Kevin Kline shines in uplifting 'Emperor's Club'
By Jack Garner
Gannett News Service
|THE EMPEROR'S CLUB (Rated PG-13 for profanity, some sexual content) Three Stars (Good)
Echoes of "Goodbye, Mr. Chips" and "Dead Poets Society" resonate through the ivy-covered halls of this latest uplifting drama in the prep-school movie tradition. Kevin Kline is superb as a devoted teacher whose lessons in integrity resound for years in his students. Michael Hoffman directs. Universal, 109 minutes.
But although the setting is familiar, Michael Hoffman's film stakes out its own theme the concept of integrity, whether it's in your approach to a school assignment or to your behavior as an adult.
Integrity is at the core of William Hundert's lectures on the Greek and Roman classics. And the ramifications of his teaching stretch well into the adult lives of his pupils, particularly one young man with political aspirations.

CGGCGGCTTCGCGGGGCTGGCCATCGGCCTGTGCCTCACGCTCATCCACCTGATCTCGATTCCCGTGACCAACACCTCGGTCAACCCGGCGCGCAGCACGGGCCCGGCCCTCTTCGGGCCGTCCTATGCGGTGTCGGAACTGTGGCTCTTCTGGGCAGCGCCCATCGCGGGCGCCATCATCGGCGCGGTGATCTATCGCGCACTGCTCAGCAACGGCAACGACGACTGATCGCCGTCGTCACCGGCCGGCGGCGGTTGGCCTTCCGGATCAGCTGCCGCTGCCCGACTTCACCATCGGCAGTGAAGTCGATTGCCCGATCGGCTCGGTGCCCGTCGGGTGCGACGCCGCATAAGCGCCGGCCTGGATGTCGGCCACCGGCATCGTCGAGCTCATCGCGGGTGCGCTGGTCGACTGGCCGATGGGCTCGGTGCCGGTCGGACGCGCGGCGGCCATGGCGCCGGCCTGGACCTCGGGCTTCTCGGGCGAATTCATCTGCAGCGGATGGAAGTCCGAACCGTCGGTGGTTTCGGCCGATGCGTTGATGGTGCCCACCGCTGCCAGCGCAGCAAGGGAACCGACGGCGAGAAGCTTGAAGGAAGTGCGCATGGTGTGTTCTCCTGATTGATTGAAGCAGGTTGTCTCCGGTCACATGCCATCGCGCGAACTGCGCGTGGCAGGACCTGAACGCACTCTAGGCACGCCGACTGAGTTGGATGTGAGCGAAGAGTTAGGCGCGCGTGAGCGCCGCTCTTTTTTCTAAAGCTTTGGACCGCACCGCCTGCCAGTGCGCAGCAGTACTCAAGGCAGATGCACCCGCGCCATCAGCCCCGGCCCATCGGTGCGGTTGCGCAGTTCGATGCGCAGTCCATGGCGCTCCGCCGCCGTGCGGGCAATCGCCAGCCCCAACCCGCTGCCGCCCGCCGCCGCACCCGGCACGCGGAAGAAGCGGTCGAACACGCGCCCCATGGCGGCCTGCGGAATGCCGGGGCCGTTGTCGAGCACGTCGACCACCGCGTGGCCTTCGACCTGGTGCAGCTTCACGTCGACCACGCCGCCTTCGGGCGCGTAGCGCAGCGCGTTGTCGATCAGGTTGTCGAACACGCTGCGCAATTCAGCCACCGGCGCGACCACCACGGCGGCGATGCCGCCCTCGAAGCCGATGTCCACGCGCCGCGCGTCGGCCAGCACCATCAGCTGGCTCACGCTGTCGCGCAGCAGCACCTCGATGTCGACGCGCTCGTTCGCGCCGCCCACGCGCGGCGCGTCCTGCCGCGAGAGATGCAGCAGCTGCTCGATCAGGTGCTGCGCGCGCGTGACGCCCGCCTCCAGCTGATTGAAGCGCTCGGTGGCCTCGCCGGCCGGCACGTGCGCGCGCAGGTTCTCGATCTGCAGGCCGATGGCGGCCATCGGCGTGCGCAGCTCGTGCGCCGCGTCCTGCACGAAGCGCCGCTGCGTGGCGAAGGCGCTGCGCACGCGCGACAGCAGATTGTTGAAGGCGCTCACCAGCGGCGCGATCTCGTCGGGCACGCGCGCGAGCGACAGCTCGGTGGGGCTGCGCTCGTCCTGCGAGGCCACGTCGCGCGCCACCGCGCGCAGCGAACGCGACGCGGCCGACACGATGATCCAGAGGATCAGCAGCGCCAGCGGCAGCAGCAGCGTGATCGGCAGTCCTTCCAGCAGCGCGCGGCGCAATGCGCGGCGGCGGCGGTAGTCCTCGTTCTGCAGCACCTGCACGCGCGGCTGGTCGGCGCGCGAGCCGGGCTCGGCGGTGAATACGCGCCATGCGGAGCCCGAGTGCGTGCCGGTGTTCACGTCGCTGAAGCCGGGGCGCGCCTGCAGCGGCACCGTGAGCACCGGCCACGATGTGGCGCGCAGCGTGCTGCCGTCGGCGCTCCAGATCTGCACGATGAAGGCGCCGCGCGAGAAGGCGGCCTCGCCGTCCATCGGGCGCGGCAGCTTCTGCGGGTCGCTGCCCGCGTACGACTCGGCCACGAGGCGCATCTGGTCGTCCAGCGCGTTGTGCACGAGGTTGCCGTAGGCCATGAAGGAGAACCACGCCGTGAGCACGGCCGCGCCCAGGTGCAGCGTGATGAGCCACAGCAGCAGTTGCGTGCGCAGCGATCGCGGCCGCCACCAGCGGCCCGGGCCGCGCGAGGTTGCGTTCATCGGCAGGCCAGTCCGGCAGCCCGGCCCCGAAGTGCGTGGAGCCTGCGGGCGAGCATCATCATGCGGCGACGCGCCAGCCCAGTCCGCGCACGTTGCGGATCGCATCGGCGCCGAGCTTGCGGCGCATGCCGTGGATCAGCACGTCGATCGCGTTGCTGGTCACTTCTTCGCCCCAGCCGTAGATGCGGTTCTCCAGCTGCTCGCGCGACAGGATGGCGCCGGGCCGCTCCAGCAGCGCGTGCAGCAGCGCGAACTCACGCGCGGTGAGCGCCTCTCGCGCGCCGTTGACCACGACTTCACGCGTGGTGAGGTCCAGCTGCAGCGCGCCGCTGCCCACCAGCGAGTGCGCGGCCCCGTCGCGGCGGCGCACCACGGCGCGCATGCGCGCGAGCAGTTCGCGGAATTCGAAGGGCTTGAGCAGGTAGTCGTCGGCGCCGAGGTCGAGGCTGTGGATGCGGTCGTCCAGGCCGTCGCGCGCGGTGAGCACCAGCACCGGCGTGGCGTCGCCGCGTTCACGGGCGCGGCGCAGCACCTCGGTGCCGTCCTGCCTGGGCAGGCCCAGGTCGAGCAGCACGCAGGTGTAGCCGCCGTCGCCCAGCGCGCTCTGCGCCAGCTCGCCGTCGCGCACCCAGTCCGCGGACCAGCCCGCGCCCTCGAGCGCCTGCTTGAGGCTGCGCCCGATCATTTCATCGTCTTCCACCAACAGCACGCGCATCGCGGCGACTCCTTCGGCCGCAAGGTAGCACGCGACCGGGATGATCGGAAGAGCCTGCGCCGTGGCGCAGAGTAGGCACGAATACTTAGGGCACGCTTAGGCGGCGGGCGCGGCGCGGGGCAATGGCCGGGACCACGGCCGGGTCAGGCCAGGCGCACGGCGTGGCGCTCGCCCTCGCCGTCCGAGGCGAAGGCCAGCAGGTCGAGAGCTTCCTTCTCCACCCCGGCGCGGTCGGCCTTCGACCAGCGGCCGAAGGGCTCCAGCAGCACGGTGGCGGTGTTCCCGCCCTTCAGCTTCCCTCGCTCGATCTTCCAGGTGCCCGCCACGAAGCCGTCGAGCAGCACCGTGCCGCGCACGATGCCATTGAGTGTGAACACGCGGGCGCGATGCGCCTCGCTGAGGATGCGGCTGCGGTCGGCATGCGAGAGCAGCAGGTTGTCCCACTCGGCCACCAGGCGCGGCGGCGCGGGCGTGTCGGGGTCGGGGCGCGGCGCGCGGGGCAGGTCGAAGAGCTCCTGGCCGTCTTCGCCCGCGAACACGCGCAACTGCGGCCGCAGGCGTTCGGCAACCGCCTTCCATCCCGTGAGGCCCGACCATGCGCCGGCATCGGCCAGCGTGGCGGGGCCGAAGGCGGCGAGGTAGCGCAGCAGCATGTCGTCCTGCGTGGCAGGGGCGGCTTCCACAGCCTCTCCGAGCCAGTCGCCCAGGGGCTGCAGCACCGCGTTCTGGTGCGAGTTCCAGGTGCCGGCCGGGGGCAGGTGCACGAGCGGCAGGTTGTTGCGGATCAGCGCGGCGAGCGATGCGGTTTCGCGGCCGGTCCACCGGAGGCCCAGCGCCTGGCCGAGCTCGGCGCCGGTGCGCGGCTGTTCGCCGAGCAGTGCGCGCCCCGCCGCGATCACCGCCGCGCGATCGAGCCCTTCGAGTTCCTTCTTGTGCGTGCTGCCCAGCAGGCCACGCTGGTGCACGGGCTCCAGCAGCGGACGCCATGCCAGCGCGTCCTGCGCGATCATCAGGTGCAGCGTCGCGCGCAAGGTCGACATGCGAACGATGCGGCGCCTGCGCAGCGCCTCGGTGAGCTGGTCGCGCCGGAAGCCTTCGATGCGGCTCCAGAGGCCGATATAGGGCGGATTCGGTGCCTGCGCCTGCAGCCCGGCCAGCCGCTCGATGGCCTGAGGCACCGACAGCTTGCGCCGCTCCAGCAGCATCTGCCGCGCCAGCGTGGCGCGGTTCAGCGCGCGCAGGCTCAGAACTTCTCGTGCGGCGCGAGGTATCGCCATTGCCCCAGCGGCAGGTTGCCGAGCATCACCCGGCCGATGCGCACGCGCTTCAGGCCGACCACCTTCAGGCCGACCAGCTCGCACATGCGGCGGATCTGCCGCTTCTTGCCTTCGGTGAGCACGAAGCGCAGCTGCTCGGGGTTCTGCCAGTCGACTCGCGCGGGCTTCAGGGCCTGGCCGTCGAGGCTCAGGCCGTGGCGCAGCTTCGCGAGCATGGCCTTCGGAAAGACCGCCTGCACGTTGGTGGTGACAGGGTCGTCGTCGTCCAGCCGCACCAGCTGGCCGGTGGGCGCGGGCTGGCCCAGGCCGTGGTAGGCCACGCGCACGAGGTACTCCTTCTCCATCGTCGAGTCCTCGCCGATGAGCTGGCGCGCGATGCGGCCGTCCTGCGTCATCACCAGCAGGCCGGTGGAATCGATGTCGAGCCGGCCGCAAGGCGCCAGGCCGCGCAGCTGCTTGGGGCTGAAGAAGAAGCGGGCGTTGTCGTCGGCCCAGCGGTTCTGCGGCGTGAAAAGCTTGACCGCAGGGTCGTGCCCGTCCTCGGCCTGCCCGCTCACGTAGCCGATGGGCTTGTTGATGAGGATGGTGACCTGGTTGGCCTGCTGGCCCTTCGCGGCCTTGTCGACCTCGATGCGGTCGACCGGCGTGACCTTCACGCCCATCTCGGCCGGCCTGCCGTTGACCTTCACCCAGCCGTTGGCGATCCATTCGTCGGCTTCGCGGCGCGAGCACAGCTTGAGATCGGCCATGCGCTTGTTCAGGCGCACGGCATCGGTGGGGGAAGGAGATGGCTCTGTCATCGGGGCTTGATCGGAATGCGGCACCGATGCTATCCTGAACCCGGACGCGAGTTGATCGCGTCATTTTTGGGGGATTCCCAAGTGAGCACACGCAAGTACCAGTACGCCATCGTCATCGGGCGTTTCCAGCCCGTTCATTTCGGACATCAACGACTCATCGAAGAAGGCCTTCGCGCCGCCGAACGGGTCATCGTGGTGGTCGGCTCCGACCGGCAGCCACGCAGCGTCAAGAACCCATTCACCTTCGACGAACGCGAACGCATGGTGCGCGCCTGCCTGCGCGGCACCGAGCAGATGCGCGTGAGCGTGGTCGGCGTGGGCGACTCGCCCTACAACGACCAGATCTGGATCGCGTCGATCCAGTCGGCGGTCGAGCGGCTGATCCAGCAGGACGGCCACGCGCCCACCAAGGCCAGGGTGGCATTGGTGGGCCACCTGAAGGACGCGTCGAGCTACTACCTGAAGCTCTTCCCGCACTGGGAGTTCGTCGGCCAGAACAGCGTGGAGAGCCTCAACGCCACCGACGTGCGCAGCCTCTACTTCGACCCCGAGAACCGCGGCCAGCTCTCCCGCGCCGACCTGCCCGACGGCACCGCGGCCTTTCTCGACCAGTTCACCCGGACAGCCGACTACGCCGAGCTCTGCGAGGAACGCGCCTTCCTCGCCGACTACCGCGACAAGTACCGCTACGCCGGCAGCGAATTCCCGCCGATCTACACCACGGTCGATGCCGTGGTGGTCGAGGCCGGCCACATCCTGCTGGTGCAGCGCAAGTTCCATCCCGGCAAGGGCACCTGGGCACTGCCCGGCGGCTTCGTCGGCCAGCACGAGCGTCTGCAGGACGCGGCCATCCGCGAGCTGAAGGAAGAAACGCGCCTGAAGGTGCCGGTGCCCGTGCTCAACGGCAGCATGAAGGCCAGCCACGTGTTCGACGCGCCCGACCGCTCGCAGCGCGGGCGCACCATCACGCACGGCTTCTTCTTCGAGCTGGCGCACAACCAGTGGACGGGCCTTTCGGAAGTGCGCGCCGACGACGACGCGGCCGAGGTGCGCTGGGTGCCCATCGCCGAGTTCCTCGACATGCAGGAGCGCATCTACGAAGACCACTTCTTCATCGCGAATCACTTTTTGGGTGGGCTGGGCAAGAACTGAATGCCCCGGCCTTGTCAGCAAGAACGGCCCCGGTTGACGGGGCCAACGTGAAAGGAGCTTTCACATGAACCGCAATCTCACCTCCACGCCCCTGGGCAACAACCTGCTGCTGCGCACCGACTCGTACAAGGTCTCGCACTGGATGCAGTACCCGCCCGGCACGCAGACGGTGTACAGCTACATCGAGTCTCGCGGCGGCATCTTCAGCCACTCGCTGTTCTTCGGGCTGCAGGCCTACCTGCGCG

Kevin Kline plays the devoted teacher, depicted over 25 years as assistant headmaster at St. Benedict's.
It's perfect casting Kline brings to the role the intelligence and amiable honesty that have marked his better performances.
The story focuses on the arrival of Sedgewick Bell (Emile Hirsch), the cocky young son of a senator who fights Hundert at every turn. Most of the film details the teacher's struggle to convince the kid of the importance of learning and of ethical behavior. And then, many years later, we see how the lesson took.
"The Emperor's Club" breaks little new ground and wraps up with an overly contrived finale. But the film is still worth seeing, if only for Kline's subtle, affecting portrayal.
It's a welcome portrait of a special teacher. Professor Hundert appreciates the way his lessons resound in the young men he's taught, but must also accept a hard fact: He can't reach them all.
Rated PG-13 for profanity, some sexual content.